WSJ Expat: How Was Your Child’s International Teacher Hired?

LONDON--Sonali Banerjee Hutchison is still unpacking boxes from the move she and her family made from Manila, in the Philippines, to Dhaka, Bangladesh, earlier this summer.

Having lived in the Philippines for 11 years, where she and her husband, Dale, worked for international schools (he as a high school history teacher and she as a guidance counselor), they decided to make a move last year, wanting a change of pace and new experiences for themselves and their two young boys. Though Mrs. Hutchison describes their move as “exciting but frustrating,” the American couple are looking forward to their new jobs at the International School Dhaka and getting to know their new city.

Unlike their first experience getting hired overseas—Dale was employed to teach high school history at the International School Manila while Mrs. Hutchison, a trained lawyer with a few years teaching experience in Arizona, initially was substitute teaching and eventually became qualified as a high school guidance counselor— where they attended a job fair in New York, this hire was all done over Skype. “It was nice to have a school reach out to us,” says Mrs. Hutchison, adding that the school came across their contacts through an international school recruiting website where they had uploaded their CVs and references. “We had a very positive initial interview together, with both the head of school and the secondary head of school. We then had separate interviews and continued to have more Skype interviews with them and in December they offered us both a job.”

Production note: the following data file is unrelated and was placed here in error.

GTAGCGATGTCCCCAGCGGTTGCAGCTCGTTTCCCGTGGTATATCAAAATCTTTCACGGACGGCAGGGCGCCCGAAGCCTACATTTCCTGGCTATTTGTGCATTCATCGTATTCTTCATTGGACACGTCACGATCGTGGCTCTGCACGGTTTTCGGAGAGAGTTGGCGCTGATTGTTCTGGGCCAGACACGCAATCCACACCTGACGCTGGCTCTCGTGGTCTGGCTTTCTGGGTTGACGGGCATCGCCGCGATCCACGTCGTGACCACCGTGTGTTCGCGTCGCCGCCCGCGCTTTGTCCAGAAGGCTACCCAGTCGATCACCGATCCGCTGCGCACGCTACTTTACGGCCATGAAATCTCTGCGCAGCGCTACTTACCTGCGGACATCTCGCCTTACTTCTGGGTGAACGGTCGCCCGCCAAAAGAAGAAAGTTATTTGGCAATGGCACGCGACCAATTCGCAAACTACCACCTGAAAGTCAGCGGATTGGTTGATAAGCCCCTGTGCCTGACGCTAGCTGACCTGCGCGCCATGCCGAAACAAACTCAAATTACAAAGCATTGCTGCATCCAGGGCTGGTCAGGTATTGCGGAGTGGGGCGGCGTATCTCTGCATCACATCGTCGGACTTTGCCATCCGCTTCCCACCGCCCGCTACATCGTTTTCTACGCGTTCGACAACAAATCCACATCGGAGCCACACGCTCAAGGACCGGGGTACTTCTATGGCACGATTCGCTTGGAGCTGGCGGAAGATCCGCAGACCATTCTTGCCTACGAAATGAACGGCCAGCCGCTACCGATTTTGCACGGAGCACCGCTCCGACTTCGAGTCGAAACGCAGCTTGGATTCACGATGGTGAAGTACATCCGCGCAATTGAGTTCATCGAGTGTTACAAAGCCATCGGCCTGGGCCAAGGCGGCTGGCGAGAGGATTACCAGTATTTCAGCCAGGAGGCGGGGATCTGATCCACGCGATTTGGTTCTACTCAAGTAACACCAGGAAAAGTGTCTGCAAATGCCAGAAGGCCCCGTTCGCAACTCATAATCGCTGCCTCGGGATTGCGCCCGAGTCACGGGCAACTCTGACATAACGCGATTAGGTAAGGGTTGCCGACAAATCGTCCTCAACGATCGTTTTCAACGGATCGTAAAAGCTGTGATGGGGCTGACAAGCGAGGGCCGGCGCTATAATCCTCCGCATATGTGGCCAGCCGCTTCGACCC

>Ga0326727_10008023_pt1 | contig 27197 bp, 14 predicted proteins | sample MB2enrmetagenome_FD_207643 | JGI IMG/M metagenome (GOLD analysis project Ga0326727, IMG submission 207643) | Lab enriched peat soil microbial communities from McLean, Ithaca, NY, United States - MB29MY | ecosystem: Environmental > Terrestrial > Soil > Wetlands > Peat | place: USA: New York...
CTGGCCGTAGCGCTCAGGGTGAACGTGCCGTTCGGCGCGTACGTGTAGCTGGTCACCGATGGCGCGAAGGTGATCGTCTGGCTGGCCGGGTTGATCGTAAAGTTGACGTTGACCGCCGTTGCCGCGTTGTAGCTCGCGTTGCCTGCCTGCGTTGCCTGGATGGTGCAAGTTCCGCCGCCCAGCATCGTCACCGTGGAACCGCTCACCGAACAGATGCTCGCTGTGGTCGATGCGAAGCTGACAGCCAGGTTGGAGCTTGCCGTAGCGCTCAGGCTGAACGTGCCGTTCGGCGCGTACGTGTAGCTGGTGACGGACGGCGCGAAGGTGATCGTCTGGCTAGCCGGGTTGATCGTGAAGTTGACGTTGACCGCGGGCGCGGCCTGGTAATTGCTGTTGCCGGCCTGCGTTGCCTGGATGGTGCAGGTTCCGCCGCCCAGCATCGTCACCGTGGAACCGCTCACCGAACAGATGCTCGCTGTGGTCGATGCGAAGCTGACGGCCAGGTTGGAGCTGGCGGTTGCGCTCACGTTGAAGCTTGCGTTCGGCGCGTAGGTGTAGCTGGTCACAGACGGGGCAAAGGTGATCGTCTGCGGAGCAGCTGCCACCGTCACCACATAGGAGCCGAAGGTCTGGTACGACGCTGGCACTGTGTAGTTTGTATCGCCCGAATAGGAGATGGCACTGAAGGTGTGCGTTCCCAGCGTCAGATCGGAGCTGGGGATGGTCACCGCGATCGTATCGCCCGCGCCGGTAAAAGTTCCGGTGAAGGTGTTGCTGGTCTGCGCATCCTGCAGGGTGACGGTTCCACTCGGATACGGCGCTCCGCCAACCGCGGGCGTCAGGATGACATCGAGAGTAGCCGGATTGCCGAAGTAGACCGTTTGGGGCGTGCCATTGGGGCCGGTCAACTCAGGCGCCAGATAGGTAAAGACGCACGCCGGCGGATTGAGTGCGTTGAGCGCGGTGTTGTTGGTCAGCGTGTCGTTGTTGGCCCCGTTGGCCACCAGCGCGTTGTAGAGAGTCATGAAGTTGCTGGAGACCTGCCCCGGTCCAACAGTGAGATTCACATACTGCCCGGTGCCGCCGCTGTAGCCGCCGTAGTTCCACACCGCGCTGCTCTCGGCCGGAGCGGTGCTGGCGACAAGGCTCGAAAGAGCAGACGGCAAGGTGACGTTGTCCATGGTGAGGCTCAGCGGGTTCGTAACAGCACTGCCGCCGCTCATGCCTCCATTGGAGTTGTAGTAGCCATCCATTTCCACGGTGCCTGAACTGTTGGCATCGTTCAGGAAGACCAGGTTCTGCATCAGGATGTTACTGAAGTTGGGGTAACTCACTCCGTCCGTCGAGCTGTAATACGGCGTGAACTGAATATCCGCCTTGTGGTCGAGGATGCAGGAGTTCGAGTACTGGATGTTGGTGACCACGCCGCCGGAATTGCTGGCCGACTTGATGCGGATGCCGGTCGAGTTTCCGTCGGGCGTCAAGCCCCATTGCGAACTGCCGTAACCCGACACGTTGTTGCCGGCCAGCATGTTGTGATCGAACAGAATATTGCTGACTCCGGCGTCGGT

Just as thousands of children across the globe have started the school year as new students at international schools, so too have thousands of international teachers—like Dale and Sonali Hutchison—who are either new to the international teaching scene or starting at a new school, likely thousands of miles away from their previous post. And a large number of those new-hire international teachers have used technology, either completely or in part, to get hired. Recruitment fairs in places such as Bangkok, New York and London used to be the only way that teachers who wanted a posting overseas could get a position, but everything from Skype to Linked In, Facebook FB -2.93%, Twitter TWTR +1.29% and recruitment websites have changed all that.

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While school fairs are still very much a part of the hiring process, and, according to Liz Duffy who is president of International Schools Services (ISS), one of the largest global international teacher recruitment companies, are still incredibly important for networking, both for the teachers and for the schools, there have been drops in the numbers of candidates attending fairs. “Teachers would go to these fairs and they would be so overwhelmed because you had seven interviews with maybe four of those becoming offers and 12 hours to decide,” says Ms. Duffy. “There was huge pressure on the person to commit to offers because pretty much the hiring happened then and if you did not leave with a job, or a school did not leave with a candidate, you would not get one.”

ISS estimates show that at hiring fairs for the 2015-2016 academic year, there were approximately 850 teachers and administrators who attended at each fair across the globe, which was down from just over 1,100 teachers attending the previous year.

While recruitment fair numbers are down, however, international school growth is on an upswing: According to ISC Research, a British company that tracks international school education, globally since 2010 there has been an over 40% increase in international schools and a 45% increase in the number of teaching staff. Regionally, Asia has seen the biggest growth, with over 60% increase in the number of teaching staff since 2010. It is estimated by 2025, 707,000 teachers will be required to meet the needs of international schools—which break down (as of January 2015) as 3,099 schools offering part or full UK-oriented curriculum; 1,624 offering US-based curriculum; and 1,319 offering International Baccalaureate diploma programs.